Long Reading: The five best in-depth articles from New Scientist in 2022

To celebrate the end of the year, our editors have chosen New scientist the very best features of 2022. And as a gift from us to you, they’re all free to read until January 1st


December 25, 2022

To read our top 5 feature articles of 2022, click through to an article and follow the signup instructions New scientist for free.

Some of our top-grossing stories this year have asked tough questions about physics, spoke to our readers about the problems their daily lives face, or been revealed by exclusives New scientist Employees. As a Christmas gift to you, we’ve curated a selection of some of our best feature articles, from the latest anti-aging research to clues into entirely new physics. These in-depth stories are usually only available to paying subscribers, but you can read them for free between December 25th and the end of the year. Here’s our pick of the best and why they made the cut.

1. The longevity diet that could add years to your life

It may sound obvious to say that what you eat makes you live longer. We all know that too much processed food, red meat, and fat can lead us to an early grave, but this article isn’t about that kind of accepted wisdom. Instead, it lays bare the latest research that, if followed, could result in people turning away from a typical Western diet adding decades to their lives. But this isn’t another flimsy diet. What makes this article compelling is that the research it contains brings together decades of biological studies on diet and aging, including clinical trial data, epidemiological studies, and research on centenarians. As well as strict, with a healthy pinch of New scientist Be skeptical, this article is also true news to use, with lots of information on what this new longevity diet is really made of. No wonder it became our most read feature of the year.

2. Tempting clues to new physics from the Large Hadron Collider

You may have heard about the anomalies in the LHCb experiment at CERN’s Large Hadron Collider. Fascinating hints of new physics have already been teased in 2021, but an awkward time was ahead for anyone holding their breath. Then, earlier this year, New scientist The collaborators were given an exclusive preview of new results from the LCHb experiments, which not only suggested that the anomalies were solidifying, but also indicated that they hinted at a new force-bearing particle that could explain the particular patterns we are seeing observed in known particles of matter.

In the long term, it might even allow physicists to finally make strides toward a grand unified theory showing that three of the four fundamental forces of nature are all manifestations of the same force. If confirmed, the results would change our understanding of the universe as we know it. Written by University of Cambridge particle physicist Harry Cliff, who works at LHCb, this story gives you a glimpse into one of the biggest discoveries of the year, if not the decade.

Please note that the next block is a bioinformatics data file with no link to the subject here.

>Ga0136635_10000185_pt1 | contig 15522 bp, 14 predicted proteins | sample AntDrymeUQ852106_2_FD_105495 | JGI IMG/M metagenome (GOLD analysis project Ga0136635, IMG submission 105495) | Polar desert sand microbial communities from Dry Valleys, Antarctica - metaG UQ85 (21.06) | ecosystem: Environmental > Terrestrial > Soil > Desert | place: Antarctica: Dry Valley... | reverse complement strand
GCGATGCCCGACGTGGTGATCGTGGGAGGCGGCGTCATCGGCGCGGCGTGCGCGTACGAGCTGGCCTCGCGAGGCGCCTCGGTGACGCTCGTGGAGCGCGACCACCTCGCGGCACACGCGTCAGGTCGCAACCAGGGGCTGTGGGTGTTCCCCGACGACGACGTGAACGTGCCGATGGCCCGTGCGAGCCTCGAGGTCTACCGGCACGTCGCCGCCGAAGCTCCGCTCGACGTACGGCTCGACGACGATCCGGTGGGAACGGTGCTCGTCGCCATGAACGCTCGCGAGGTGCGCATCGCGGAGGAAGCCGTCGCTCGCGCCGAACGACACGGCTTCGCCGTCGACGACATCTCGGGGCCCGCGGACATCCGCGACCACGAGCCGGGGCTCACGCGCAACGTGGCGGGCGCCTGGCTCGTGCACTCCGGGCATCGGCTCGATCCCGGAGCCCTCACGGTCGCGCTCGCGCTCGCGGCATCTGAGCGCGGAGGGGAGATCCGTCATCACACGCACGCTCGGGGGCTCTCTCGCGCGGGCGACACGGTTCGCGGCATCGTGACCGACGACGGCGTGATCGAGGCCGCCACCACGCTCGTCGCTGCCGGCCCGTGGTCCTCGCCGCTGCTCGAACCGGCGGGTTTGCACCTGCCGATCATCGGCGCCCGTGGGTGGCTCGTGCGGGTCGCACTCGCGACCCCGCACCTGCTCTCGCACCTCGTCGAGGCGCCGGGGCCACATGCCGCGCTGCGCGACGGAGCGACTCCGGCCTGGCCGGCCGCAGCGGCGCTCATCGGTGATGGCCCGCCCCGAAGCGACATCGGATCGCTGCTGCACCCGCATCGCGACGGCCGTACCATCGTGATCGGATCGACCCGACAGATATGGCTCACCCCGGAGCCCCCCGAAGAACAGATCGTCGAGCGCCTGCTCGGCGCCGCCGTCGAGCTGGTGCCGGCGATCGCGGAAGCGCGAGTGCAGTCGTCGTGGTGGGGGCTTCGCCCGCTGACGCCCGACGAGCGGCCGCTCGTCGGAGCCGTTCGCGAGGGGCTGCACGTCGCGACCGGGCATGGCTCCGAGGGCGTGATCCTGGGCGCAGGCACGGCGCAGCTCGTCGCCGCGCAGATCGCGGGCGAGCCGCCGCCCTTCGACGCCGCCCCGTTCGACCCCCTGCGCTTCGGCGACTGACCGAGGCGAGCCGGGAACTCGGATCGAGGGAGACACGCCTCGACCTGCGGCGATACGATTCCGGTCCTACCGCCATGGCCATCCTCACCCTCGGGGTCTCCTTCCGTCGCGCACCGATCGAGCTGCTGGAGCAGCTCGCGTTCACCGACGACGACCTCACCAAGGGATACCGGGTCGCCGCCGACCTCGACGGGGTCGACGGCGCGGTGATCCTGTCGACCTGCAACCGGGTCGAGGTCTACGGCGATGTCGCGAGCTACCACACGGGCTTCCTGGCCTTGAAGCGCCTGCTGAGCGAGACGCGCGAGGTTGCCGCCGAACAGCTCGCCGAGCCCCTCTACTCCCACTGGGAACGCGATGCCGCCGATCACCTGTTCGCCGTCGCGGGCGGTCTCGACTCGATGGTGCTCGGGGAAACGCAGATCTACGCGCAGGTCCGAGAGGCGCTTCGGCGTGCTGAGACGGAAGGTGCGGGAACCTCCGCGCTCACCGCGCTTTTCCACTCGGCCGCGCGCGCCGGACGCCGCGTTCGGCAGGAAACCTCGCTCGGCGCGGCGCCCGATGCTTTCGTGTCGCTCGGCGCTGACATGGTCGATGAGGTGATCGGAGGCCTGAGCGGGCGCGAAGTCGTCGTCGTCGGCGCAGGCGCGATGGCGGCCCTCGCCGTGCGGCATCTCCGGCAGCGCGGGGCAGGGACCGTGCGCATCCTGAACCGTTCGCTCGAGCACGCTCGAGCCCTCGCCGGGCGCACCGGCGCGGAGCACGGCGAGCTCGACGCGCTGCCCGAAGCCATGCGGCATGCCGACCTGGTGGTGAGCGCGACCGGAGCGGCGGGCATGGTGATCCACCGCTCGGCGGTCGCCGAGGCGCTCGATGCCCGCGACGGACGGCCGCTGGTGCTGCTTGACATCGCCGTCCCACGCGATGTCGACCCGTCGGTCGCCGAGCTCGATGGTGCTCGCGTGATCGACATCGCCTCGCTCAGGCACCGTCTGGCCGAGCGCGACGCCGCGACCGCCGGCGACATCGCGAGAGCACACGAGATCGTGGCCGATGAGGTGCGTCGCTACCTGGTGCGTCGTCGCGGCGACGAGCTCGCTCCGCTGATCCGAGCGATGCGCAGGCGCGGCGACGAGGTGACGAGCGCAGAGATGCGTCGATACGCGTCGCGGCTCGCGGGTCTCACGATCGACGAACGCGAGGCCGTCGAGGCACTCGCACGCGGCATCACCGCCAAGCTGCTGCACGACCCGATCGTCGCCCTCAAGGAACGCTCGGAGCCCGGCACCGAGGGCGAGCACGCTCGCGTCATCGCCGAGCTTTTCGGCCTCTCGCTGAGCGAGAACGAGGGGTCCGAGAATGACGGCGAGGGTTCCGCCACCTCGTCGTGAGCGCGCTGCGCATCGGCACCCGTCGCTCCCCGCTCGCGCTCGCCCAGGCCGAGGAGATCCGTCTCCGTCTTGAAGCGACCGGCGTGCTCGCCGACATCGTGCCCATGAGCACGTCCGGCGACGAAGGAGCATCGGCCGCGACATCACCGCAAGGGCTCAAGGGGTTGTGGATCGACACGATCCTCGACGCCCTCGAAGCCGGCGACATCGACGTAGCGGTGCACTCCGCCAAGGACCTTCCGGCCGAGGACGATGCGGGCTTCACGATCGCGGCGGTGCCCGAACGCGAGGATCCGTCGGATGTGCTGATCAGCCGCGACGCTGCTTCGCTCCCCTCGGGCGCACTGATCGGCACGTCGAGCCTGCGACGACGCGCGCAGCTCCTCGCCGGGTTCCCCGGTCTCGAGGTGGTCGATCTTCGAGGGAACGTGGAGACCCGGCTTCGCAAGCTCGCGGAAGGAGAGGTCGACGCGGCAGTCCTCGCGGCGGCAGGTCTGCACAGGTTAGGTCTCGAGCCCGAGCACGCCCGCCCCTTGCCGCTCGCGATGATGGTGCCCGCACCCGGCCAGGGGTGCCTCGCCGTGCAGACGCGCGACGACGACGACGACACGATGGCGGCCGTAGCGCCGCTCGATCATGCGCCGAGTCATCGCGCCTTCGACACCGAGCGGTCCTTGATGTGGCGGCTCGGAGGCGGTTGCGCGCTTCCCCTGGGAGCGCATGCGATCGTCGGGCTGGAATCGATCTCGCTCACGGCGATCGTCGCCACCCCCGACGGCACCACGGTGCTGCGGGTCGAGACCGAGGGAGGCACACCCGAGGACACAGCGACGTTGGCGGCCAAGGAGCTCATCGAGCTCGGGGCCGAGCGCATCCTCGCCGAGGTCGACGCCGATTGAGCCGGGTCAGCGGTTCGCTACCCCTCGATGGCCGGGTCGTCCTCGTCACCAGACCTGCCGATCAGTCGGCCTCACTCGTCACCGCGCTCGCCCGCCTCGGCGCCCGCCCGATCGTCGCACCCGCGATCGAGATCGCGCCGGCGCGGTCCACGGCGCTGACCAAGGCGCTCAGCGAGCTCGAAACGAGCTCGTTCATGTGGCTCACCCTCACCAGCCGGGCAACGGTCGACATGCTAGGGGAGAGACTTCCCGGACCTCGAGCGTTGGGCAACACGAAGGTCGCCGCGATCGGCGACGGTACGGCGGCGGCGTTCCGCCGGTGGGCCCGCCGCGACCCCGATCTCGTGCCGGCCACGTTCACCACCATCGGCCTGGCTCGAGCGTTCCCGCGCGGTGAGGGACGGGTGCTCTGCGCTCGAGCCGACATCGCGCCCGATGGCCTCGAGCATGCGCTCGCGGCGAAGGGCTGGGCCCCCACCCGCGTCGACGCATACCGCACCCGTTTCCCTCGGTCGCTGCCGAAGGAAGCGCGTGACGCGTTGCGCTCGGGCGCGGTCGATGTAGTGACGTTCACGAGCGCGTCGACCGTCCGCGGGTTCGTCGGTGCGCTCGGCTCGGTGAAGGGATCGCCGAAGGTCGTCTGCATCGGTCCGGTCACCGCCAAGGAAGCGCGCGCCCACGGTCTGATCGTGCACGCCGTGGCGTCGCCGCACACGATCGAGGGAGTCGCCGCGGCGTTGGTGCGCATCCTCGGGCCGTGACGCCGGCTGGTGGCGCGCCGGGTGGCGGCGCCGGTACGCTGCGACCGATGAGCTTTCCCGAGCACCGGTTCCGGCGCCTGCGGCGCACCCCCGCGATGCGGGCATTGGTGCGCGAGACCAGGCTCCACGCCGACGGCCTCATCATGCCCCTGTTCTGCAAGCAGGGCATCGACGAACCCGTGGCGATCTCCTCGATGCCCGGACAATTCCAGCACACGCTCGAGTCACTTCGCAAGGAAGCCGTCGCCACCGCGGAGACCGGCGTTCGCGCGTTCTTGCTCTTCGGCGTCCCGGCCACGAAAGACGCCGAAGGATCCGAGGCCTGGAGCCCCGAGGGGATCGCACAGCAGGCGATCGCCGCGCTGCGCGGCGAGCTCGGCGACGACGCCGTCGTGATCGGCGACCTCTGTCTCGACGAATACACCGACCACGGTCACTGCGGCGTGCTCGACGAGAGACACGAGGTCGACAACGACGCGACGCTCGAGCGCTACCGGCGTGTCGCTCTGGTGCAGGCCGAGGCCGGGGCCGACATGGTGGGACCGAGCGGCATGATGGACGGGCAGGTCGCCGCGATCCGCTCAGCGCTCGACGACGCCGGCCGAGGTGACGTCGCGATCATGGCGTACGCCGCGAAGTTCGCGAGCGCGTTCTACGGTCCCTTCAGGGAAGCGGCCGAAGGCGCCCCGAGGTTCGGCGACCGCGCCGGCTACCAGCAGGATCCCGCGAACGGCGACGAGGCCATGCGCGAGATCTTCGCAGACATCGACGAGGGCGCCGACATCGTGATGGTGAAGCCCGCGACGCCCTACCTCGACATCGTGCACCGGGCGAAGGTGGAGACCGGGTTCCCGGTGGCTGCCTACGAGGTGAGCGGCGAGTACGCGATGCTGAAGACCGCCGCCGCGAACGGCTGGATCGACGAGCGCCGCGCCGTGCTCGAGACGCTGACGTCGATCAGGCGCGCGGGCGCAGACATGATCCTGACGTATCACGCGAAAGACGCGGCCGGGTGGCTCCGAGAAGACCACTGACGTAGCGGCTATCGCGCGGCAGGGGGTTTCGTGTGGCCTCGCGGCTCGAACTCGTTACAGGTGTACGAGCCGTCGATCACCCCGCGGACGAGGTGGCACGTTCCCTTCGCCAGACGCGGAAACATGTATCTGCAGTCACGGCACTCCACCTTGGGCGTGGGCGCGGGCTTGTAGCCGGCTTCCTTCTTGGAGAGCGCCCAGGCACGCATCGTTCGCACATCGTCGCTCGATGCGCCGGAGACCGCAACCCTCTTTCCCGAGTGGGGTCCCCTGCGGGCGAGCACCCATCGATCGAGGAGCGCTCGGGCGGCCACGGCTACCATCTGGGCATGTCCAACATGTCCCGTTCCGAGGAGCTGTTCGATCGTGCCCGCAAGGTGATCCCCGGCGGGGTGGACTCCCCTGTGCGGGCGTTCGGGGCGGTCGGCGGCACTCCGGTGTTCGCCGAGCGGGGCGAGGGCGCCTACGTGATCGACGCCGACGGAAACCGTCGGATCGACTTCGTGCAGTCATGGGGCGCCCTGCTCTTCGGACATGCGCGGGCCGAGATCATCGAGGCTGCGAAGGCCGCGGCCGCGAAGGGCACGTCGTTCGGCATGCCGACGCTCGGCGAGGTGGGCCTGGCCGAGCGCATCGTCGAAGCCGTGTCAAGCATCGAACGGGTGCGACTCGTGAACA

3. A better understanding of insomnia and how to treat it

If you happened to be scrolling this article on your phone at an ungodly hour while the world is asleep around you, you’re surely in good company. About 10 percent of people meet the criteria for insomnia, which can have a tremendously disabling impact on daily life. The results of research into the condition have been frustratingly lackluster. However, a new spate of knowledge about the neurological and mental processes underlying insomnia is finally bringing powerful insight into how we can treat the condition. In fact, as discussed further in this article, insomnia has become a solvable problem. So dig in, and if you’re reading this because you can’t sleep, we hope our article can help you fall asleep – in the best way possible.

4. The bold attempt to reformulate physics to account for consciousness

This is a story that inspires you to contemplate one of the deepest, most mind-boggling questions: What is the place of consciousness in our understanding of the universe? In their attempt to explain the universe and everything in it, physicists strive for an objective “view from nowhere” that has nothing to do with the subjective perspective of observers. But the truth is that there is no such thing. For example, we know from our efforts to understand quantum theory and time that the role of the observer cannot be ignored. For this reason, some brave souls are attempting to reframe physics to include subjective experience as a physical part of the world. These ideas can be a bit confusing, ranging from the idea that consciousness is an intrinsic property of matter to a new cosmology rooted in events and the relationships between them, rather than objects in spacetime. But we like to think that this article is as thought-provoking and entertaining as it is confusing.

5. AI unlocks the mysteries of ancient cuneiform texts

With various anniversaries in Egyptology this year, the spotlight has been on researchers working on ancient Egyptian texts, but far less attention is given to people studying the civilizations that wrote in cuneiform, such as the Sumerians and the Babylonians. The fascinating characters on clay tablets that make up the world’s oldest written language are notoriously difficult to decipher. Now artificial intelligence is being used to crack the code of cuneiform and unlock the riches written within for the first time. This charming feature goes behind the scenes of London’s British Museum and gives an exclusive look at the technology in action as AI is used to piece together the tiny fragments of the ancient world’s greatest library.

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